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Jost Gippert: Our Featured Linguist!

"Buenos dias", "buenas noches" -- this was the first words in a foreign language I heard in my life, as a three-year old boy growing up in developing post-war Western Germany, where the first gastarbeiters had arrived from Spain. Fascinated by the strange sounds, I tried to get to know some more languages, the only opportunity being TV courses of English and French -- there was no foreign language education for pre-teen school children in Germany yet in those days. Read more



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What is English? And Why Should We Care?

By: Tim William Machan

To find some answers Tim Machan explores the language's present and past, and looks ahead to its futures among the one and a half billion people who speak it. His search is fascinating and important, for definitions of English have influenced education and law in many countries and helped shape the identities of those who live in them.


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Medical Writing in Early Modern English

Edited by Irma Taavitsainen and Paivi Pahta

This volume provides a new perspective on the evolution of the special language of medicine, based on the electronic corpus of Early Modern English Medical Texts, containing over two million words of medical writing from 1500 to 1700.


Academic Paper


Title: The Acquisition of Tense in English: Distinguishing child second language from first language and specific language impairment
Author: Johannes Paradis
Email: click here to access email
Institution: University of Alberta
Author: Mabel L. Rice
Institution: University of Kansas
Author: Martha Crago
Institution: Dalhousie University
Author: Janet Marquis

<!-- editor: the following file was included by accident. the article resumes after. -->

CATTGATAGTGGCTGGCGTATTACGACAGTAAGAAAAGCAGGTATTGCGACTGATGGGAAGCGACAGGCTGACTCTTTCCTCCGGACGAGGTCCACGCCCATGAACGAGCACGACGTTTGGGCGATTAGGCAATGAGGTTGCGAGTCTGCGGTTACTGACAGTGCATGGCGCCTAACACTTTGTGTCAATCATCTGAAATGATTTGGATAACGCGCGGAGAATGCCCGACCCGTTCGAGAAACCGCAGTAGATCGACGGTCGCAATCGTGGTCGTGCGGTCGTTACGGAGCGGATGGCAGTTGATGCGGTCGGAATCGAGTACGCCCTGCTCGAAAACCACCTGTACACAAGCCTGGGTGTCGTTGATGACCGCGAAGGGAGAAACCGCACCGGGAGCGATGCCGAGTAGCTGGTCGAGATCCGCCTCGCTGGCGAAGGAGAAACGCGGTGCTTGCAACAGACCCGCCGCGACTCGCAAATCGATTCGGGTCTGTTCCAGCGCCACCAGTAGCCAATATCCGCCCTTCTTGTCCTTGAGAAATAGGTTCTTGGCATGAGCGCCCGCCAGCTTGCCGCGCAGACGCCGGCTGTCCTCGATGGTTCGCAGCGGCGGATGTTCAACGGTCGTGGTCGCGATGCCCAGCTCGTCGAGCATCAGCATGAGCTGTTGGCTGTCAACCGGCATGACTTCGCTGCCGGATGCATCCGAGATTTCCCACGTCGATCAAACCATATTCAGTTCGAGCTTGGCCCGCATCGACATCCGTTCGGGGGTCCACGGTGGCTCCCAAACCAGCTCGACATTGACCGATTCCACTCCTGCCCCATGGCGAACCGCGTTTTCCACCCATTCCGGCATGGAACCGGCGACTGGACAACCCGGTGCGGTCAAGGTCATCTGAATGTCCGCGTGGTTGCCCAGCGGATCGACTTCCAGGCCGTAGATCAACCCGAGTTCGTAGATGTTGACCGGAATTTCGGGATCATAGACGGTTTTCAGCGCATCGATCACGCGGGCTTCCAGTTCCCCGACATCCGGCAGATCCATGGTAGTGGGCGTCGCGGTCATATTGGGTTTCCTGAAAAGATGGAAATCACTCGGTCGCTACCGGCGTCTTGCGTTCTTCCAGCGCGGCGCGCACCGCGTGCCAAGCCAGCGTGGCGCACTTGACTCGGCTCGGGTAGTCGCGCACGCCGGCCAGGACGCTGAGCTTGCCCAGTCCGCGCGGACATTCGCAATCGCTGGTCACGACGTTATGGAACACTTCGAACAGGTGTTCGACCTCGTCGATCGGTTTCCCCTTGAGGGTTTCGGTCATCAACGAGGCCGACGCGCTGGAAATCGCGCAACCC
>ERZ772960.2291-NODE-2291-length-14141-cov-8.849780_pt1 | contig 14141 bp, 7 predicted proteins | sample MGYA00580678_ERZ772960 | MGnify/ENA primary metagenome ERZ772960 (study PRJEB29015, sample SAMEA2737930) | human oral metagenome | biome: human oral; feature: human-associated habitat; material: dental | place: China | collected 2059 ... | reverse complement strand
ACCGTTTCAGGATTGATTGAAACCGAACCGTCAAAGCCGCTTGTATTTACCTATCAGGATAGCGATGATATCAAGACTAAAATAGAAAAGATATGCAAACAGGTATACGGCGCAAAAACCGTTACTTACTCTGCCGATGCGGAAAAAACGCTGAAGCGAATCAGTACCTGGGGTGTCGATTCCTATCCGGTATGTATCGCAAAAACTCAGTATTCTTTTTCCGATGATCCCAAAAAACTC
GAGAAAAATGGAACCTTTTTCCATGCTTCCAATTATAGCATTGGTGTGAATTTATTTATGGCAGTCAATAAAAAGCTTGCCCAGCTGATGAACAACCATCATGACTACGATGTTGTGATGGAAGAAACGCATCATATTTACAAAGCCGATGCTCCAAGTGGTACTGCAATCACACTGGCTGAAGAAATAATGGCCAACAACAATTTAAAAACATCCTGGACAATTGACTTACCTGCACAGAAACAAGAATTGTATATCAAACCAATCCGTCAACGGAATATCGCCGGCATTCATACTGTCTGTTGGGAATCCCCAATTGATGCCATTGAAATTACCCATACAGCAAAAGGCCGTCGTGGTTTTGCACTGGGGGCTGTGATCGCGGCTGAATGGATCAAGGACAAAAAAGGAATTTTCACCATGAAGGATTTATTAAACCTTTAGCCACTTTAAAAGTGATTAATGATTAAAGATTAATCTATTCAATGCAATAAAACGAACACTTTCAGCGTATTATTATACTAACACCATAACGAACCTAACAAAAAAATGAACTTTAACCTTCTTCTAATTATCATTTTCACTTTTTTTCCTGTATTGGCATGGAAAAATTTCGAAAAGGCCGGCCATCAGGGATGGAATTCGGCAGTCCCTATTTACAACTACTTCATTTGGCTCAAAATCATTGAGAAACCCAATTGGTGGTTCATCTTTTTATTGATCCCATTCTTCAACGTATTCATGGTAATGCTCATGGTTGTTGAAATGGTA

Institution: University of Kansas
Linguistic Field: Language Acquisition; Morphology; Psycholinguistics
Subject Language: English
Abstract: This study reports on a comparison of the use and knowledge of tense-marking morphemes in English by first language (L1), second language (L2), and specific language impairment (SLI) children. The objective of our research was to ascertain whether the L2 children's tense acquisition patterns were similar or dissimilar to those of the L1 and SLI groups, and whether they would fit an (extended) optional infinitive profile, or an L2-based profile, for example, the missing surface inflection hypothesis. Results showed that the L2 children had a unique profile compared with their monolingual peers, which was better characterized by the missing surface inflection hypothesis. At the same time, results reinforce the assumption underlying the (extended) optional infinitive profile that internal constraints on the acquisition of tense could be a component of L1 development, with and without SLI.

CUP at LINGUIST

This article appears in Applied Psycholinguistics Vol. 29, Issue 4, which you can read on Cambridge's site or on LINGUIST .



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